Employers began to preach that a college degree was needed for jobs that never needed one before.  The interesting thing is that many didn't care what your degree was in, just so long as you had one.  It showed that you were committed to bettering yourself or something. 

 

Impressionable teens were told to do what made them happy.   They were encouraged to assume large chunks of debt without considering the job market and what they could earn with that degree.  Or even if it was possible to get a job in their chosen field. 

 

And now we have high unemployment and thousands upon thousands of young men and women graduating from college each year.  Each one of them is hungry for a job to pay the bills.  Most are finding those jobs don't exist.  Their student loan debt threatens to crush them and, oftentimes, their parents and grandparents.  Like the American dream of home ownership that went bust due to greed manipulation, so goes the dream of a college education.  The dream has become a nightmare.   

 

  

Apr 6, 2012 8:14AM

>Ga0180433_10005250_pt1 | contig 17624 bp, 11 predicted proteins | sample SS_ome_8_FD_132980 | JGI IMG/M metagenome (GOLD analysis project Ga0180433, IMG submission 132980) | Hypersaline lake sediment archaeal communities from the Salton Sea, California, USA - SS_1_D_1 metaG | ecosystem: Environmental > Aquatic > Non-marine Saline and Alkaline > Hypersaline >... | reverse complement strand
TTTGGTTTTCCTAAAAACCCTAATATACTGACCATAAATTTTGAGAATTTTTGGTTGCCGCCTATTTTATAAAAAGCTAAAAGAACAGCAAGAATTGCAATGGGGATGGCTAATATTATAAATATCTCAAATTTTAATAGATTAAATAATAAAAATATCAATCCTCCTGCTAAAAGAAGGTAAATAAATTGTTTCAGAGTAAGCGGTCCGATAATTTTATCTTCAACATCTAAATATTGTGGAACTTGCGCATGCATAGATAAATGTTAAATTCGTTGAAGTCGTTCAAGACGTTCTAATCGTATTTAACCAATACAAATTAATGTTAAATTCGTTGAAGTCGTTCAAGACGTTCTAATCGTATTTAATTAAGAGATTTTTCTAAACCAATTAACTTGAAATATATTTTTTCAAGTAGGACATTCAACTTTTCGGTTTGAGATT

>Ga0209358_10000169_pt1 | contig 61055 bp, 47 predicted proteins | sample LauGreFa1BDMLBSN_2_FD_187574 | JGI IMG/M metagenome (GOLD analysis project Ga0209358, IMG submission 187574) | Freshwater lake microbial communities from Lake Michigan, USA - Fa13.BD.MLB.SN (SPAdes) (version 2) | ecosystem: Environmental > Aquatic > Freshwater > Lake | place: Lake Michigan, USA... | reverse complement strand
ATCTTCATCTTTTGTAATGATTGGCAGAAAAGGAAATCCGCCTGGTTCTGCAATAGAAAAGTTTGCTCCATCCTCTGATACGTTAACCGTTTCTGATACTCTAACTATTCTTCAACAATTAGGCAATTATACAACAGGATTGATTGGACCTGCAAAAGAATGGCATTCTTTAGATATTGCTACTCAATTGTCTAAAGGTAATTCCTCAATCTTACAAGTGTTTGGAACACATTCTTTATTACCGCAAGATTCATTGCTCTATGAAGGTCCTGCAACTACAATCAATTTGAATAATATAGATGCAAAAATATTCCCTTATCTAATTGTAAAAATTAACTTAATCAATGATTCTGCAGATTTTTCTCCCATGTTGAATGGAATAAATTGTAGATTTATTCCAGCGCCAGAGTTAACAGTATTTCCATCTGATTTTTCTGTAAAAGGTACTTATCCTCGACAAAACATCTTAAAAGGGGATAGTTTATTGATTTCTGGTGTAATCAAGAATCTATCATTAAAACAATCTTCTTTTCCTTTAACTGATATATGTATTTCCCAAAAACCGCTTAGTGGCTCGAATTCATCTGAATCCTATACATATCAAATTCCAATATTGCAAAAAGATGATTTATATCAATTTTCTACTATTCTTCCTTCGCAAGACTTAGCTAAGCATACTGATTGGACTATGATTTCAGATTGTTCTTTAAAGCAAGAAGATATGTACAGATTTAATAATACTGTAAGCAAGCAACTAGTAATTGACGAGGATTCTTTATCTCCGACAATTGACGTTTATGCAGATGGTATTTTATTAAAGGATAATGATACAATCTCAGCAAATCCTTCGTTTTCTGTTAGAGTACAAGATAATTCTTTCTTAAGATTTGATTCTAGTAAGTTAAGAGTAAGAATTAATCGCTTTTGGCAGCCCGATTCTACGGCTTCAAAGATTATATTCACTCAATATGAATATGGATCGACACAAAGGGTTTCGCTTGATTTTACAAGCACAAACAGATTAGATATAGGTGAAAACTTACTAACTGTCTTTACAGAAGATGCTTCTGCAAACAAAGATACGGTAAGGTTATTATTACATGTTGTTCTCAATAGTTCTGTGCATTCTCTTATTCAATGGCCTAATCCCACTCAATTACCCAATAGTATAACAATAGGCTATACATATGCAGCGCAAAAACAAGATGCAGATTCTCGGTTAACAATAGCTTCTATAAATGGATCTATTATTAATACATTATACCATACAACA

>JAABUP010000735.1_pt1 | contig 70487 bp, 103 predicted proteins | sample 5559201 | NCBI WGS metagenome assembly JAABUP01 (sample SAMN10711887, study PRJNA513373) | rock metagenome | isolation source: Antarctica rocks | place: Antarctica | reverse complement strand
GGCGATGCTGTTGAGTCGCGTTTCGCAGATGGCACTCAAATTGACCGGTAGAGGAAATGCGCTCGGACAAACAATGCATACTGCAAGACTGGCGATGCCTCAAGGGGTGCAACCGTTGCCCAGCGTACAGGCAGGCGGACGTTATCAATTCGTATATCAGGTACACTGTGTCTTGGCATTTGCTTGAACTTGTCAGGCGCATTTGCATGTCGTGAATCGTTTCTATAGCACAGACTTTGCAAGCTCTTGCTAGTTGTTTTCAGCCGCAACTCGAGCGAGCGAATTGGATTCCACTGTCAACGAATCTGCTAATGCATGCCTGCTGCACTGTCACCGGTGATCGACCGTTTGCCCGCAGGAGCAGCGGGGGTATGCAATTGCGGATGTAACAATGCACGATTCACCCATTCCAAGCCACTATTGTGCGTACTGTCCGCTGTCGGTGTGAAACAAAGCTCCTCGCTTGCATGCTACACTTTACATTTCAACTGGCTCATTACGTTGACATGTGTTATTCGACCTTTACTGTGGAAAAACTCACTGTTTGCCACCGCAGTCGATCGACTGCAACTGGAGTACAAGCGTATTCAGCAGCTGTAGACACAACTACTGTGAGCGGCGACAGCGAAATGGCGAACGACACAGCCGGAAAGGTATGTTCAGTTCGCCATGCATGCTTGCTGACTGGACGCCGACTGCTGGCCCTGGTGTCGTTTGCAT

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I worked full-time while going to school. I had to take out loans because my income which was less than $30,000 was "too high" to qualify for grants or other types of assistance. I was a single mother and owned a modest home with a mortgage. Graduated with a business degree and saw a slight improvement in my wages. As the economy got worse, I started working a 2nd job. Then, I lost my full-time job. By this time, I was over-qualified and too old - yes, don't kid yourself age discrimination is out there - and every job I applied for (along with 200 other people) had a starting wage of $10. Hardly enough to support myself and my youngest child still at home. I was taught to study hard in high school so I could get a scholarship ..... never happened even though I graduated in the top 10 of my high school class. I was told ...... go to college .... get a better job. Never happened. I'm still paying my student loans and I'm over 50. My youngest child is now attending a state school and it already scares me how much money she's had to borrow. No, she doesn't party, she doesn't go shopping ..... she studies hard and works. It's still not enough. The problem still boils down to greed ..... college administrators make BIG bucks and keep builidng new, fancy buildings supposedly to give our kids a better education ....but tuition and school housing costs are sky-rocketing. Who is making out the best??  I'm afraid it's not the students.